Nicotine has the following benefits:
Theoretically, the healthiest thing a smoker can do is to totally give up using nicotine in any form. But does reality conform to the theory?
The official list of nicotine withdrawal symptoms in the Diagnostic and Statistical Manual (DSM-IV) includes depressed mood, sleep disturbance, irritability, anxiety, difficulty concentrating, restlessness, decreased heart rate, and increased appetite or weight gain. These symptoms are supposed to peak within a day or so and disappear altogether after a couple of weeks. However, researchers have found that in some groups of quitters, symptoms do not dissipate and can, in fact, worsen as time goes on. 
The problems with concentration, memory, and mood make it difficult to fulfill responsibilities of daily living. How many employers are willing to overlook impaired job performance for weeks or months at a time? What effect does prolonged irritability that sometimes escalates into anger have on relationships with family, coworkers, and friends?
For many would-be abstainers, the Catch 22 is that some improvements in physical health???for example, better lung function???must be paid for with possibly permanent declines in cognitive and emotional health. Is it any wonder that so many relapse to smoking within a few days of quitting?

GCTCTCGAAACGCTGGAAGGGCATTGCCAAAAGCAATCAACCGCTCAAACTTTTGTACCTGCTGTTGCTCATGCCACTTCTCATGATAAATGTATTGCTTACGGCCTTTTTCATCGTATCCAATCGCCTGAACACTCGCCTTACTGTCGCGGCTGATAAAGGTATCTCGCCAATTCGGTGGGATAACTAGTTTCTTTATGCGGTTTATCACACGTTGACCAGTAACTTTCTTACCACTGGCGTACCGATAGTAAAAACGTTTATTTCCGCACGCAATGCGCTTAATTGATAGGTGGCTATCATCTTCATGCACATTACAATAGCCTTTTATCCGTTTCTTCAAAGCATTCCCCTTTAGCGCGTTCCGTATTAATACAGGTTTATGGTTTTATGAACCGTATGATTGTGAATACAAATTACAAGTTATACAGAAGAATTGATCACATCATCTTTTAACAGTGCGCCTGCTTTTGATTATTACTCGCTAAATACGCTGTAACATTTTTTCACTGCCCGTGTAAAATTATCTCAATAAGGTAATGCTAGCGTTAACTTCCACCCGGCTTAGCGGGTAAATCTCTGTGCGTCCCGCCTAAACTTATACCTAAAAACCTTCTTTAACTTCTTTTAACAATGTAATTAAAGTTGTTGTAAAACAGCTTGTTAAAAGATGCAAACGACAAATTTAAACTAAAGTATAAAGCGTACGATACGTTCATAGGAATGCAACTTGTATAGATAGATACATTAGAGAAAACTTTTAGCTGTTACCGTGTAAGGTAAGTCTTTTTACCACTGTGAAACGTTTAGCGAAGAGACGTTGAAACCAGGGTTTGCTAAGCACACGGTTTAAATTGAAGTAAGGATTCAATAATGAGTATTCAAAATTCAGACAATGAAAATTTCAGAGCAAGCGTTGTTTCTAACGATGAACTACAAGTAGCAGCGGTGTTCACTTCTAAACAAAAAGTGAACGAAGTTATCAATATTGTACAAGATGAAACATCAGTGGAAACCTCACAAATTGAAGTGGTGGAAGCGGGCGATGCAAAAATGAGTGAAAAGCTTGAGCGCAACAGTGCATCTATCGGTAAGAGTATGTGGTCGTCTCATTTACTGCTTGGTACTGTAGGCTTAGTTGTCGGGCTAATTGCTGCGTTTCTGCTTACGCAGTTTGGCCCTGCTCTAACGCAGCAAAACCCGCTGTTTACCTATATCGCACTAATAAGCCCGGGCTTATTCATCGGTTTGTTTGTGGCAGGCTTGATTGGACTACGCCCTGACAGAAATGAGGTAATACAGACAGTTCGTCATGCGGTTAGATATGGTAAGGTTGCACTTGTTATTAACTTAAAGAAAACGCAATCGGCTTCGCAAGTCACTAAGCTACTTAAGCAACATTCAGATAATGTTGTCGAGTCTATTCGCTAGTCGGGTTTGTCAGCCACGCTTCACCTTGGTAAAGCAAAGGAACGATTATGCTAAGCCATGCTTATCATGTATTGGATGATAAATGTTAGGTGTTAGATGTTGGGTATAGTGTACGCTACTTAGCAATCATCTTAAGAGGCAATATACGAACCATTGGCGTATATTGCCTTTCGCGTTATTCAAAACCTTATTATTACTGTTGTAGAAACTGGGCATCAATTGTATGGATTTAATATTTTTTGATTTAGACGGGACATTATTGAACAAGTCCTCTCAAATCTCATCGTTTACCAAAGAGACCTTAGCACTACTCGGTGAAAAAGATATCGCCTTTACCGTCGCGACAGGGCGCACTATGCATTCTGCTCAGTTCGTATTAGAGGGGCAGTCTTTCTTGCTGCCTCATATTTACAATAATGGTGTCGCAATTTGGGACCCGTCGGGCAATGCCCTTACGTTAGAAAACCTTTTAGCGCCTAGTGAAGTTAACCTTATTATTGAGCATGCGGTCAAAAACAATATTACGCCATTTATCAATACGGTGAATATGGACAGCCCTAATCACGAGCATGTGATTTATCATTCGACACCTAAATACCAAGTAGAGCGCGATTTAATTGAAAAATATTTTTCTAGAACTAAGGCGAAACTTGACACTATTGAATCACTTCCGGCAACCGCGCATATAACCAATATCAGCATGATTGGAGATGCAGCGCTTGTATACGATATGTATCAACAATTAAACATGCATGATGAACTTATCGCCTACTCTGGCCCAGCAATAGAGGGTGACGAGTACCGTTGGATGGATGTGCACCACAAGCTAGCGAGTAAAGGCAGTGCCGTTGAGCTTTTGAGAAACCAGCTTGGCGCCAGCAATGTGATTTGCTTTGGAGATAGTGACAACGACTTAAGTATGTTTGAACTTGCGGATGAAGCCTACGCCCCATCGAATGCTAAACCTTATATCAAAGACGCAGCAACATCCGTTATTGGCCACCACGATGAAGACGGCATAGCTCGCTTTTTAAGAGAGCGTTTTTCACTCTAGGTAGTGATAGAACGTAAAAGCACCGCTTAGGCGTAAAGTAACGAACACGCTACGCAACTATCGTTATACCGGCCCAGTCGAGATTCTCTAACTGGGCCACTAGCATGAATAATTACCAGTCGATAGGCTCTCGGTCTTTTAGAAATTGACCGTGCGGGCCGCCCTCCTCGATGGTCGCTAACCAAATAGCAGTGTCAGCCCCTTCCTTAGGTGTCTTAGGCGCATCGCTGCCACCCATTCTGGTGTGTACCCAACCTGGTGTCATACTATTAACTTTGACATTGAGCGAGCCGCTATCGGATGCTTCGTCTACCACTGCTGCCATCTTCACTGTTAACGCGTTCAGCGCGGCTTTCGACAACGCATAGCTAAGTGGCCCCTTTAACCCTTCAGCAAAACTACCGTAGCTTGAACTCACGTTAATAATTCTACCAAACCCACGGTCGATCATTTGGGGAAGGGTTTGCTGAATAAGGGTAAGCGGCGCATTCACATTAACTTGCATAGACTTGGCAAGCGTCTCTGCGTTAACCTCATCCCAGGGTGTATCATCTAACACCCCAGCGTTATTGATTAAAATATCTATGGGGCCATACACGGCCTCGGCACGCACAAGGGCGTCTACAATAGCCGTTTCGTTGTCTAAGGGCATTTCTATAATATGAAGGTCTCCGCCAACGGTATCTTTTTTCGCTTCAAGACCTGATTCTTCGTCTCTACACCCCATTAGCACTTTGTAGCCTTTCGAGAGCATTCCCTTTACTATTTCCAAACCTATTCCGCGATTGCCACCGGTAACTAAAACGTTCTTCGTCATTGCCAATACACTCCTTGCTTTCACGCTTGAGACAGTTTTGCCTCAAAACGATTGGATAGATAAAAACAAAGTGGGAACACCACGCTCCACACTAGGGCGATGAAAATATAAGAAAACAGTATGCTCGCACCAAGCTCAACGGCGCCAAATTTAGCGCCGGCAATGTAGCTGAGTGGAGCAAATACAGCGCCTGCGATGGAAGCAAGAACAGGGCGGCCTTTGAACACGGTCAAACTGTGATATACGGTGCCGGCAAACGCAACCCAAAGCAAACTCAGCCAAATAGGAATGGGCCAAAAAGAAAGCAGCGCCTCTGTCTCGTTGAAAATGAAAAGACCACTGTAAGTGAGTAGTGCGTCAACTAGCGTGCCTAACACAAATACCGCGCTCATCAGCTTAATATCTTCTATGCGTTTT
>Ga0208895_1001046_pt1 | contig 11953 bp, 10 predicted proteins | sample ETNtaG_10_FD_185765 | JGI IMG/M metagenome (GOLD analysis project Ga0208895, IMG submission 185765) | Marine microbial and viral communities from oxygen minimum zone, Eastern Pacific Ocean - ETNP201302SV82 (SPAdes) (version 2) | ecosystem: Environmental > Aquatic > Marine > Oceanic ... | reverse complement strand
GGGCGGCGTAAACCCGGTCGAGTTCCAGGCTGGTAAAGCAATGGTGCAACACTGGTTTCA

For those who do manage long-term nicotine abstinence, the picture is not 100% better in terms of physical health. For years the medical community claimed that smokers only gained 5 pounds after quitting. More recent studies reveal that the average weight gain is closer to 5 kilograms (11 pounds), accompanied by an average increase in waist circumference of 3.88 cm.  In 13 percent of women and 10 percent of men, weight gain exceeds 28 lb. The weight gained with smoking cessation is very resistant to weight loss interventions. 
Smokers who become nicotine abstinent develop hypertension at a higher rate than continuing smokers and those who are at risk for diabetes develop that disease 26% more often than continuing smokers. 
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